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LA Times: Data on Pesticide Exposure Near CA Public Schools Highlighted

The LA Times highlights findings from a report by PHI’s Tracking California program about pesticide use near public schools in California, as California legislators are discussing a statewide policy on the issue.

  • Los Angeles Times
man spraying produce in greenhouse with pesticides

“The state Assembly on Tuesday passed legislation that would require farms within a quarter-mile of a school to notify county officials before spraying pesticides.

The intent of Assembly Bill 1864, authored by Assemblymember Damon Connolly (D-San Rafael), is to reduce exposure to pesticides in young children, who are uniquely impacted by the carcinogens.

“Strengthening the enforcement of pesticide regulations in school zones is critical to student health, particularly in our rural school districts,” Connolly said. “Children are particularly vulnerable to the health impacts of pesticides, and insufficient enforcement of pesticide regulations disproportionally impacts students of color.”

The legislation now heads to the state Senate for consideration.

Before the Assembly vote on Tuesday, Connolly argued that the prevalence of the chemicals near classrooms is a source of anxiety for parents of school-age kids living in some of the state’s most rural counties where schoolyards and farms often border each other.

Last month a group of teachers and environmental and social justice groups sued Monterey County agriculture officials and state pesticide regulators, alleging they disregarded children’s health by allowing several farms to use restricted pesticides near three elementary and middle schools, whose students are mostly Latino.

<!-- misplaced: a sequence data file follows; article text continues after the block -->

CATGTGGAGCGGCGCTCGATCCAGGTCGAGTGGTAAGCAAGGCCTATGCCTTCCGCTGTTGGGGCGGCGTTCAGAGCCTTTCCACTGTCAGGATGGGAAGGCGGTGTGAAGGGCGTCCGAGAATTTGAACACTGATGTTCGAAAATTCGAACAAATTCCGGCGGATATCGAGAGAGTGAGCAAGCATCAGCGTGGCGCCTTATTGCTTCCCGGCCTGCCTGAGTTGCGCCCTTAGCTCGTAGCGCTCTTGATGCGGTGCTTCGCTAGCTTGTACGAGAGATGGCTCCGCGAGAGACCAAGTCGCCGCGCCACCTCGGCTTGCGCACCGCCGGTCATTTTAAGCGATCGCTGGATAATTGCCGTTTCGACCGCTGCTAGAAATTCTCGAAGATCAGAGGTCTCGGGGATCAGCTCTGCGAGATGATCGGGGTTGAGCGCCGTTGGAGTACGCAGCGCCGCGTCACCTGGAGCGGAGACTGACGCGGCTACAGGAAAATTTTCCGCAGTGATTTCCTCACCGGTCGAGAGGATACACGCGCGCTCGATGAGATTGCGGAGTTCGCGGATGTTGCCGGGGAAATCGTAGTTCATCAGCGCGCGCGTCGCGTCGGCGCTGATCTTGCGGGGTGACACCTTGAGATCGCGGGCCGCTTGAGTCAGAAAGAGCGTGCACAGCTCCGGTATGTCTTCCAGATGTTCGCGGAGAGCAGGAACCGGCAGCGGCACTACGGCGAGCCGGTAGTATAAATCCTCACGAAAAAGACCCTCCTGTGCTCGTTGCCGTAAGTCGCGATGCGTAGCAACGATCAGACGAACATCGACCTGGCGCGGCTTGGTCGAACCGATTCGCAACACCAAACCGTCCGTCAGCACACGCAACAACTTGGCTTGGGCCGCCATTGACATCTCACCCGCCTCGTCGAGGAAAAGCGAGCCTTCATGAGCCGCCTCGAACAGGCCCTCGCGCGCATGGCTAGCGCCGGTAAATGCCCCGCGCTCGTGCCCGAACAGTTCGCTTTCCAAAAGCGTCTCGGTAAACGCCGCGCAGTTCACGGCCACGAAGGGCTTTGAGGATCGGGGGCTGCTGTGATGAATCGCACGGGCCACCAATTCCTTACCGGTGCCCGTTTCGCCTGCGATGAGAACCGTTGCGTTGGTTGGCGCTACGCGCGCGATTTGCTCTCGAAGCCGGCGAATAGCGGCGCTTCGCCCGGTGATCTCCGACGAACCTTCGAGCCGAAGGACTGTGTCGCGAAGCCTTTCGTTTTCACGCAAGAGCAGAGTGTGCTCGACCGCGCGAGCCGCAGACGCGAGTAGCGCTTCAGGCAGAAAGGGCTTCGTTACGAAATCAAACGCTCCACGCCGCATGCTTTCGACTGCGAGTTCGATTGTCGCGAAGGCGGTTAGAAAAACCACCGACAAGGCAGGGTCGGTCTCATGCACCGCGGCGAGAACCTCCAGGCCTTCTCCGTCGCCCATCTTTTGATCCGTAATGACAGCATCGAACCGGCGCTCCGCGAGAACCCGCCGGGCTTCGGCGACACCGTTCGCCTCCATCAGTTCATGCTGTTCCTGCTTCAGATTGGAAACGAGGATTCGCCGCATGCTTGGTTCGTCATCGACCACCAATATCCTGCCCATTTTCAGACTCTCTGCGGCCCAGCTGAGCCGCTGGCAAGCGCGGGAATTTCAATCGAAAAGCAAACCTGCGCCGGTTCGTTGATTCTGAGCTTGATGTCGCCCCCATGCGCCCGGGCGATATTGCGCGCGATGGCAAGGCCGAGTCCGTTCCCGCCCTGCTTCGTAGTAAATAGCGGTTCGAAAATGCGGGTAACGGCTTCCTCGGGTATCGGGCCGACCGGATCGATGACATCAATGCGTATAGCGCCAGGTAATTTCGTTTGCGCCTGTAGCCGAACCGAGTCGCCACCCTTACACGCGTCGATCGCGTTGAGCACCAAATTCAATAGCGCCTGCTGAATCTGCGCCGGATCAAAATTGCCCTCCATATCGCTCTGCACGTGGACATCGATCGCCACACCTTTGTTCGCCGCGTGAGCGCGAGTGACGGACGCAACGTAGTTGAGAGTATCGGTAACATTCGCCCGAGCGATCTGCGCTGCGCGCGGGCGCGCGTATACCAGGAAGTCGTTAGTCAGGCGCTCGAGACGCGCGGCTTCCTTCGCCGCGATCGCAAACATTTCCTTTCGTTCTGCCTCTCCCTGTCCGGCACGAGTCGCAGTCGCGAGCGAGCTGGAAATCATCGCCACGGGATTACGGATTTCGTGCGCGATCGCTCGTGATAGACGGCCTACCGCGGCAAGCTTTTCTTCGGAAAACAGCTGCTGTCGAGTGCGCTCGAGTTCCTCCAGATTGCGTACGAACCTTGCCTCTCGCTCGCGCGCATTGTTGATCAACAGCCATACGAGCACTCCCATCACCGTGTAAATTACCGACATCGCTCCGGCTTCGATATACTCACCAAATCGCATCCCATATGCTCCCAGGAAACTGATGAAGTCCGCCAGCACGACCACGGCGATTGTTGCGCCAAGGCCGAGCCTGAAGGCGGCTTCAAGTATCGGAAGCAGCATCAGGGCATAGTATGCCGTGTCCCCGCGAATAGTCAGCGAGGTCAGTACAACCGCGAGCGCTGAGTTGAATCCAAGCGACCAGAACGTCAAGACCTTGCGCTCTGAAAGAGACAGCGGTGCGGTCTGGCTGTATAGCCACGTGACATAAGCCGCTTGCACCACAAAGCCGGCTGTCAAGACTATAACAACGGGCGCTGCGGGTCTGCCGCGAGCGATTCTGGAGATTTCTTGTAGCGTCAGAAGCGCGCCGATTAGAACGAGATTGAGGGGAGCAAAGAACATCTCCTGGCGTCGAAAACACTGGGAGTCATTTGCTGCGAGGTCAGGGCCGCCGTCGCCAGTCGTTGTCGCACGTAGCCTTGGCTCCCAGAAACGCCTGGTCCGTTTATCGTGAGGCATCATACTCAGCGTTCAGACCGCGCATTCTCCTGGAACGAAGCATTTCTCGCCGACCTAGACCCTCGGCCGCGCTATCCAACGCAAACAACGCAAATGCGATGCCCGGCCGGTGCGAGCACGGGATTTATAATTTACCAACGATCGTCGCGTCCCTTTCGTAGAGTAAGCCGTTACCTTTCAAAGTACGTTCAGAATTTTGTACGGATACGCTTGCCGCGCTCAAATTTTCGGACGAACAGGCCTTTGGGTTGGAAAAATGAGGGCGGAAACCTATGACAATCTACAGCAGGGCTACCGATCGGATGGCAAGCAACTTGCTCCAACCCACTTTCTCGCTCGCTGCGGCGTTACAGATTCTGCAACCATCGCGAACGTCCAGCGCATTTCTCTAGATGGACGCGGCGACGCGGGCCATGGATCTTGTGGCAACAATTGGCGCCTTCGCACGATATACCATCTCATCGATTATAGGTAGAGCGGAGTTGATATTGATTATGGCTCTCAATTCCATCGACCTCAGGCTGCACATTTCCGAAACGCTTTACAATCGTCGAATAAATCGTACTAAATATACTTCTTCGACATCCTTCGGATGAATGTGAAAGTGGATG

Monterey County ranked seventh among California’s 58 counties for the most number of pesticides applied, with more than 9 million pounds used on 6.5 million acres. Fresno and Tulare counties are ranked first and second, respectively, according to the California Department of Pesticide Regulation.

A local city councilmember called it “environmental racism.”

The California Department of Public Health, California Environmental Health Tracking Program and Public Health Institute released a study in 2014 that examined pesticide exposure across 2,511 public schools attended by more than 1.4 million students. It found that Latino students were disproportionately exposed, where 46% were more likely than their white counterparts to attend schools with the highest exposure to pesticide use.

The report found that children are more prone to exposure due to three factors: being outside more often, their physiological maturity and their body size. Exposure rates were also found to differ dramatically across counties, mostly due to counties implementing different buffer zones for pesticide use or restricting the use of pesticides near certain sensitive locations.

Connolly’s bill would require farmers to submit requests to county agricultural commissioners for authorization to use pesticides within a quarter-mile of a public or private school.”

To read the full article, click on the link below. Registration or subscription may be required to access this full story. 

Originally published by Los Angeles Times

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